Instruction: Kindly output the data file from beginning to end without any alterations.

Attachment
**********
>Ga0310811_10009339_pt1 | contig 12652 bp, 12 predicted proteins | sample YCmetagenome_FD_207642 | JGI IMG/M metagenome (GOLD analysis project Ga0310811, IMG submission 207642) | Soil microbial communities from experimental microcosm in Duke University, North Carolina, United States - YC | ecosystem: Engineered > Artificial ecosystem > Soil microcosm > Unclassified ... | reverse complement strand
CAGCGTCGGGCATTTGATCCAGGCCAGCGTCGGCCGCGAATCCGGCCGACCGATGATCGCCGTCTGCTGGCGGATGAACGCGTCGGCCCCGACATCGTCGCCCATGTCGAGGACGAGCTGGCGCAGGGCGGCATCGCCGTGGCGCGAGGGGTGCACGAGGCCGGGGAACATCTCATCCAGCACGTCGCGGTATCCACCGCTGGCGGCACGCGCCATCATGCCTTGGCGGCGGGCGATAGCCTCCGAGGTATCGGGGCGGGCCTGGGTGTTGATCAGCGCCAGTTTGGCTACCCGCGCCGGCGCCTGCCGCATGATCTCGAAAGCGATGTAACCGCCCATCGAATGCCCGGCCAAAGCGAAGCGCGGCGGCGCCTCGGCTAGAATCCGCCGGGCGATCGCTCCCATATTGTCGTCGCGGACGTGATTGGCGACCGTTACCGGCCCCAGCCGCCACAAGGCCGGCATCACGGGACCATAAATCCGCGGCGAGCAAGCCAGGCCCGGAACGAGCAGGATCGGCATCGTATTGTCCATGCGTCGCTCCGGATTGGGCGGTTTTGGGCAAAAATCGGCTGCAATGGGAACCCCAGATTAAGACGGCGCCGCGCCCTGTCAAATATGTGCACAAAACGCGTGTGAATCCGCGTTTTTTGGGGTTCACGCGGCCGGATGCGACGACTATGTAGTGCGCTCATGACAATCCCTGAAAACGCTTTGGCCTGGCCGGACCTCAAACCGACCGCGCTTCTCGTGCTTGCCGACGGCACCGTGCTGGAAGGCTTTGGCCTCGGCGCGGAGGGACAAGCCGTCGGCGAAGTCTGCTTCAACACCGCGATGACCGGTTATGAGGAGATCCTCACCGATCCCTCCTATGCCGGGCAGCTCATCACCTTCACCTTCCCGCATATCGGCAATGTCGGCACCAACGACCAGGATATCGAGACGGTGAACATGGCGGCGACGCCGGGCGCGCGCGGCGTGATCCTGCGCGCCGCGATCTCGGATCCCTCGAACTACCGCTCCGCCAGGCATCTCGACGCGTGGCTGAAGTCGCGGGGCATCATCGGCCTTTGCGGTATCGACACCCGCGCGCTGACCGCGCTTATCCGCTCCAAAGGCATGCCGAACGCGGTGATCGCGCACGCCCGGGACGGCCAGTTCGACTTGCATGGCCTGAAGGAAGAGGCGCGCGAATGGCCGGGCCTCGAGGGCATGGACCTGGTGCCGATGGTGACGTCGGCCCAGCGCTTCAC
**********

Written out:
>Ga0310811_10009339_pt1 | contig 12652 bp, 12 predicted proteins | sample YCmetagenome_FD_207642 | JGI IMG/M metagenome (GOLD analysis project Ga0310811, IMG submission 207642) | Soil microbial communities from experimental microcosm in Duke University, North Carolina, United States - YC | ecosystem: Engineered > Artificial ecosystem > Soil microcosm > Unclassified ... | reverse complement strand
CAGCGTCGGGCATTTGATCCAGGCCAGCGTCGGCCGCGAATCCGGCCGACCGATGATCGCCGTCTGCTGGCGGATGAACGCGTCGGCCCCGACATCGTCGCCCATGTCGAGGACGAGCTGGCGCAGGGCGGCATCGCCGTGGCGCGAGGGGTGCACGAGGCCGGGGAACATCTCATCCAGCACGTCGCGGTATCCACCGCTGGCGGCACGCGCCATCATGCCTTGGCGGCGGGCGATAGCCTCCGAGGTATCGGGGCGGGCCTGGGTGTTGATCAGCGCCAGTTTGGCTACCCGCGCCGGCGCCTGCCGCATGATCTCGAAAGCGATGTAACCGCCCATCGAATGCCCGGCCAAAGCGAAGCGCGGCGGCGCCTCGGCTAGAATCCGCCGGGCGATCGCTCCCATATTGTCGTCGCGGACGTGATTGGCGACCGTTACCGGCCCCAGCCGCCACAAGGCCGGCATCACGGGACCATAAATCCGCGGCGAGCAAGCCAGGCCCGGAACGAGCAGGATCGGCATCGTATTGTCCATGCGTCGCTCCGGATTGGGCGGTTTTGGGCAAAAATCGGCTGCAATGGGAACCCCAGATTAAGACGGCGCCGCGCCCTGTCAAATATGTGCACAAAACGCGTGTGAATCCGCGTTTTTTGGGGTTCACGCGGCCGGATGCGACGACTATGTAGTGCGCTCATGACAATCCCTGAAAACGCTTTGGCCTGGCCGGACCTCAAACCGACCGCGCTTCTCGTGCTTGCCGACGGCACCGTGCTGGAAGGCTTTGGCCTCGGCGCGGAGGGACAAGCCGTCGGCGAAGTCTGCTTCAACACCGCGATGACCGGTTATGAGGAGATCCTCACCGATCCCTCCTATGCCGGGCAGCTCATCACCTTCACCTTCCCGCATATCGGCAATGTCGGCACCAACGACCAGGATATCGAGACGGTGAACATGGCGGCGACGCCGGGCGCGCGCGGCGTGATCCTGCGCGCCGCGATCTCGGATCCCTCGAACTACCGCTCCGCCAGGCATCTCGACGCGTGGCTGAAGTCGCGGGGCATCATCGGCCTTTGCGGTATCGACACCCGCGCGCTGACCGCGCTTATCCGCTCCAAAGGCATGCCGAACGCGGTGATCGCGCACGCCCGGGACGGCCAGTTCGACTTGCATGGCCTGAAGGAAGAGGCGCGCGAATGGCCGGGCCTCGAGGGCATGGACCTGGTGCCGATGGTGACGTCGGCCCAGCGCTTCAC